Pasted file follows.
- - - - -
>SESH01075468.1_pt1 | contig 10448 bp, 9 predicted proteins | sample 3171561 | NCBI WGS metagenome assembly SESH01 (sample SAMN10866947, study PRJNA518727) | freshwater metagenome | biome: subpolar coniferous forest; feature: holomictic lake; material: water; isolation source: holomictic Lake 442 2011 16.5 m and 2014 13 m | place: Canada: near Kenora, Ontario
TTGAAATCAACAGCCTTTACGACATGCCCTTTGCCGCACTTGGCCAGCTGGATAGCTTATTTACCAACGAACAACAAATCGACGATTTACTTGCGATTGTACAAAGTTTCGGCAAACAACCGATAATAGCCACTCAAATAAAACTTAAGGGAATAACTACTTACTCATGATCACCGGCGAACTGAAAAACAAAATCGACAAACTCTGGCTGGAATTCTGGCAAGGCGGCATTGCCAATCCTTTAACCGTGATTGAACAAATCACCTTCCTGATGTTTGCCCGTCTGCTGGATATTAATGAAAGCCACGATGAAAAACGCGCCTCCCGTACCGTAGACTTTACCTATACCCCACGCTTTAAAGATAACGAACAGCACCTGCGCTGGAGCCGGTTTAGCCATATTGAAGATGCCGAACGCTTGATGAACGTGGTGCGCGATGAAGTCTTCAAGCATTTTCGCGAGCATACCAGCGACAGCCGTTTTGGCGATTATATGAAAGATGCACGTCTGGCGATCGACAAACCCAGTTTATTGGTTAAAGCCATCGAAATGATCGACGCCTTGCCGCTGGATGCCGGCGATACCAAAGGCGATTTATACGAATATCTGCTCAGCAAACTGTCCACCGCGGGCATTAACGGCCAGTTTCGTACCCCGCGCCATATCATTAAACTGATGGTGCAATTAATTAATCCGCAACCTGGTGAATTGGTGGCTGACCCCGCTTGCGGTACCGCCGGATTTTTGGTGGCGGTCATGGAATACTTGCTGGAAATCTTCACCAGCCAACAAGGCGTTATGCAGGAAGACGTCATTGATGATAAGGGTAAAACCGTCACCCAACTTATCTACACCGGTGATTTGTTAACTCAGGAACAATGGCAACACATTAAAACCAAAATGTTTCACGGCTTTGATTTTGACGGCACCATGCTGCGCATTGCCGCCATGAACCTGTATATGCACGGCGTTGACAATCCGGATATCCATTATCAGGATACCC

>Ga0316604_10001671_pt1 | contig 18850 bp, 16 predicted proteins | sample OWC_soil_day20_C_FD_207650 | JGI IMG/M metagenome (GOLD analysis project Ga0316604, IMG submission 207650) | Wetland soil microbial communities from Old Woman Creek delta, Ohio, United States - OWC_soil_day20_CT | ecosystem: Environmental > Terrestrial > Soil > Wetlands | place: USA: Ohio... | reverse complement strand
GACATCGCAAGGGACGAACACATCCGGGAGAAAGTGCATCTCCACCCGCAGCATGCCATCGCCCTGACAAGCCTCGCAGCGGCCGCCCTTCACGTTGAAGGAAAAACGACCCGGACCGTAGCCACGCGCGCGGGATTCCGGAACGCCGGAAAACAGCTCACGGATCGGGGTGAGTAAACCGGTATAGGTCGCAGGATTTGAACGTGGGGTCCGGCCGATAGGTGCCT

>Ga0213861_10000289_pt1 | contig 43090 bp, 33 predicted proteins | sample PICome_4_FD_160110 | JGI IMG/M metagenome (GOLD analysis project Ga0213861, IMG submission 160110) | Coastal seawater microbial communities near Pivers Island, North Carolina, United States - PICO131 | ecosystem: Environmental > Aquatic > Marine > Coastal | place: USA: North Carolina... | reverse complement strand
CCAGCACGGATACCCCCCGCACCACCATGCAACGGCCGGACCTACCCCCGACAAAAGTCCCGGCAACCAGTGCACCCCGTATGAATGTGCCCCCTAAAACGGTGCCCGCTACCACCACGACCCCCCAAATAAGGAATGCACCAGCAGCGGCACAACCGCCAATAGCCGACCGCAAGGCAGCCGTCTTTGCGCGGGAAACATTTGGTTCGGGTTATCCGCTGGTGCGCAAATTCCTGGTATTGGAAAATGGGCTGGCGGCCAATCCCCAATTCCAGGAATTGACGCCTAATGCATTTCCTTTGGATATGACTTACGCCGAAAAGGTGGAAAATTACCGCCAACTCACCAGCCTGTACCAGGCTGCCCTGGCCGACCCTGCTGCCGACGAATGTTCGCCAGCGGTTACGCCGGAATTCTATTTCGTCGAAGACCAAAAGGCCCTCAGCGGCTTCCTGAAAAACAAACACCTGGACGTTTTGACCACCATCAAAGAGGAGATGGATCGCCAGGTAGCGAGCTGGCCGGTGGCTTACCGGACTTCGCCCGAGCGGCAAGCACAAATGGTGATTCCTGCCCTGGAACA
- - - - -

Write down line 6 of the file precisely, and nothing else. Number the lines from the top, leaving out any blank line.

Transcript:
CCAGCACGGATACCCCCCGCACCACCATGCAACGGCCGGACCTACCCCCGACAAAAGTCCCGGCAACCAGTGCACCCCGTATGAATGTGCCCCCTAAAACGGTGCCCGCTACCACCACGACCCCCCAAATAAGGAATGCACCAGCAGCGGCACAACCGCCAATAGCCGACCGCAAGGCAGCCGTCTTTGCGCGGGAAACATTTGGTTCGGGTTATCCGCTGGTGCGCAAATTCCTGGTATTGGAAAATGGGCTGGCGGCCAATCCCCAATTCCAGGAATTGACGCCTAATGCATTTCCTTTGGATATGACTTACGCCGAAAAGGTGGAAAATTACCGCCAACTCACCAGCCTGTACCAGGCTGCCCTGGCCGACCCTGCTGCCGACGAATGTTCGCCAGCGGTTACGCCGGAATTCTATTTCGTCGAAGACCAAAAGGCCCTCAGCGGCTTCCTGAAAAACAAACACCTGGACGTTTTGACCACCATCAAAGAGGAGATGGATCGCCAGGTAGCGAGCTGGCCGGTGGCTTACCGGACTTCGCCCGAGCGGCAAGCACAAATGGTGATTCCTGCCCTGGAACA